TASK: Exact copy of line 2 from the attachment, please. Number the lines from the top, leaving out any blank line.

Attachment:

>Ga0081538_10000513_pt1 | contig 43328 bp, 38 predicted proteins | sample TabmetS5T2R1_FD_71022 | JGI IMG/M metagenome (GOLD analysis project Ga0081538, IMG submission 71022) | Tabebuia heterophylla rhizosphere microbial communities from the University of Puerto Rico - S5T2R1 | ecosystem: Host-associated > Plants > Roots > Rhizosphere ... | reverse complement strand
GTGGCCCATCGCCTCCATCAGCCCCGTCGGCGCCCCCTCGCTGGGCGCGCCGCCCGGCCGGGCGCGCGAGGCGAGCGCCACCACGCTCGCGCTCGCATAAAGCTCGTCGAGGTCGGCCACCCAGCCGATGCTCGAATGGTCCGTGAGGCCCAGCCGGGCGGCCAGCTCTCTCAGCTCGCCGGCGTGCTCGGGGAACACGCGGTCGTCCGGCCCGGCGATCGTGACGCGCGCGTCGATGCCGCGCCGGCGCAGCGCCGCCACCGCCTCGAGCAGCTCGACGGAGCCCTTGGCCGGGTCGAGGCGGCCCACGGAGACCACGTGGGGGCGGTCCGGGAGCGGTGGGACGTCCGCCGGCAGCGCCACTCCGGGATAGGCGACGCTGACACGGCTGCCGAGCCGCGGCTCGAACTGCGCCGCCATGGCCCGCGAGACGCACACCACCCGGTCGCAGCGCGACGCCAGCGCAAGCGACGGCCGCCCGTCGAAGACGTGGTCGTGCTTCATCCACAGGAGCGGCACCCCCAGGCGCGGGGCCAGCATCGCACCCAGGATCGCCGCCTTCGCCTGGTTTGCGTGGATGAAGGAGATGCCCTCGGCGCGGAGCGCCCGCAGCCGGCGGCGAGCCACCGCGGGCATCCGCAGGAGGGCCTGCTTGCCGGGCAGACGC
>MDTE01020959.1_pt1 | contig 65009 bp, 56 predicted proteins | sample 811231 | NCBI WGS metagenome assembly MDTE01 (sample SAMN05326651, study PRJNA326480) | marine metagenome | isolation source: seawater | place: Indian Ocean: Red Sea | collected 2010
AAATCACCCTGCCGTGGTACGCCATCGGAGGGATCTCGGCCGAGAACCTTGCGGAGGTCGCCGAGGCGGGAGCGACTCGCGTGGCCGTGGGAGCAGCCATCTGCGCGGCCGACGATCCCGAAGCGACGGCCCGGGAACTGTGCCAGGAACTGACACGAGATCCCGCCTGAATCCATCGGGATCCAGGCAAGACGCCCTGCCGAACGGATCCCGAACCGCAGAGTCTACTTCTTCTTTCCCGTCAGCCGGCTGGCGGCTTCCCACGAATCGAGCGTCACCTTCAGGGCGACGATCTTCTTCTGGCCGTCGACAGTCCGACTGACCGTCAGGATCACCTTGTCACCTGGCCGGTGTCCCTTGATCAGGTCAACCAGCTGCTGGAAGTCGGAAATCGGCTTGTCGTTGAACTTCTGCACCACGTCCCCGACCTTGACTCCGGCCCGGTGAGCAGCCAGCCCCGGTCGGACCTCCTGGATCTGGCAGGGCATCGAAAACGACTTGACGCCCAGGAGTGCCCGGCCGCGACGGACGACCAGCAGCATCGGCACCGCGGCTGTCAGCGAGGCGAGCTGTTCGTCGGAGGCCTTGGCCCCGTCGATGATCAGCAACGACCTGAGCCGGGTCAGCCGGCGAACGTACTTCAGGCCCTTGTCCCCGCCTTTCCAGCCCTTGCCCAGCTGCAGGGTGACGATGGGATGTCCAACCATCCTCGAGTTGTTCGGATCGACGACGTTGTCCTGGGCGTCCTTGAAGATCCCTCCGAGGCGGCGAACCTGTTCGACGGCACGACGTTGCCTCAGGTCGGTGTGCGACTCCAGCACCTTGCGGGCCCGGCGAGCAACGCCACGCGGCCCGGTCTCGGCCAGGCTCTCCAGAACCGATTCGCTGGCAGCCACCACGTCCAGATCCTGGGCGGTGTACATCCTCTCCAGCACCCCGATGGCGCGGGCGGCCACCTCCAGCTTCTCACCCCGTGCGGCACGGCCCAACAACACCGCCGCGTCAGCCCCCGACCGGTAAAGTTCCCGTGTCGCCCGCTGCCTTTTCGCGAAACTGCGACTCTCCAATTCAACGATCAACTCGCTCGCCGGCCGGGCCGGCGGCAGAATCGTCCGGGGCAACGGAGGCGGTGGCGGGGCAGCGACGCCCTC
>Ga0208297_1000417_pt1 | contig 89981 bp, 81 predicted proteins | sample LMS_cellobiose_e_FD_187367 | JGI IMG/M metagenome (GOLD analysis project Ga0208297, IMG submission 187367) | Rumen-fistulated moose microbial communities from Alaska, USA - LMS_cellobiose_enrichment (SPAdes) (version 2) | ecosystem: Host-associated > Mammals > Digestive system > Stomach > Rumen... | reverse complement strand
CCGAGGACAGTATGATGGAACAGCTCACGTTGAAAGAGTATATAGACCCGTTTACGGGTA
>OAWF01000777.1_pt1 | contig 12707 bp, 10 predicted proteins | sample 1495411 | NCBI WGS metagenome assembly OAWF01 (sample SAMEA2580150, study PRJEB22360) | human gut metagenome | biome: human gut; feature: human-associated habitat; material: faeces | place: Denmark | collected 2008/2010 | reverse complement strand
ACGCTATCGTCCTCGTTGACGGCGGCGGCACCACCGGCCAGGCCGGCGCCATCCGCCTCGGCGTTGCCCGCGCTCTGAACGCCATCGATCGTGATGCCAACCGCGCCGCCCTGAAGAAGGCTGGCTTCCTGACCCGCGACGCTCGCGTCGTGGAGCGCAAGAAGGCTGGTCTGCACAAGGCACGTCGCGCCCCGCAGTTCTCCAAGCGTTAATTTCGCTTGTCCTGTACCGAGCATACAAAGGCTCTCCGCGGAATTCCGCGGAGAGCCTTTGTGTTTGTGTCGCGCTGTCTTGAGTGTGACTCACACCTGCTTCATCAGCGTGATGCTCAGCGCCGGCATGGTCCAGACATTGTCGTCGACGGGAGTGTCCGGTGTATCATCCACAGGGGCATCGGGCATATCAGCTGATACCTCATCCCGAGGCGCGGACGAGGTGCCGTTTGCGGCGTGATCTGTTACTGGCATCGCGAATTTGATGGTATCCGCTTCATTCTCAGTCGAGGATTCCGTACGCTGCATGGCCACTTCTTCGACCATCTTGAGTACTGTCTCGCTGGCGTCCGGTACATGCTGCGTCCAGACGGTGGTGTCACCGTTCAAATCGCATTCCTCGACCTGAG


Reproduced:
GTGGCCCATCGCCTCCATCAGCCCCGTCGGCGCCCCCTCGCTGGGCGCGCCGCCCGGCCGGGCGCGCGAGGCGAGCGCCACCACGCTCGCGCTCGCATAAAGCTCGTCGAGGTCGGCCACCCAGCCGATGCTCGAATGGTCCGTGAGGCCCAGCCGGGCGGCCAGCTCTCTCAGCTCGCCGGCGTGCTCGGGGAACACGCGGTCGTCCGGCCCGGCGATCGTGACGCGCGCGTCGATGCCGCGCCGGCGCAGCGCCGCCACCGCCTCGAGCAGCTCGACGGAGCCCTTGGCCGGGTCGAGGCGGCCCACGGAGACCACGTGGGGGCGGTCCGGGAGCGGTGGGACGTCCGCCGGCAGCGCCACTCCGGGATAGGCGACGCTGACACGGCTGCCGAGCCGCGGCTCGAACTGCGCCGCCATGGCCCGCGAGACGCACACCACCCGGTCGCAGCGCGACGCCAGCGCAAGCGACGGCCGCCCGTCGAAGACGTGGTCGTGCTTCATCCACAGGAGCGGCACCCCCAGGCGCGGGGCCAGCATCGCACCCAGGATCGCCGCCTTCGCCTGGTTTGCGTGGATGAAGGAGATGCCCTCGGCGCGGAGCGCCCGCAGCCGGCGGCGAGCCACCGCGGGCATCCGCAGGAGGGCCTGCTTGCCGGGCAGACGC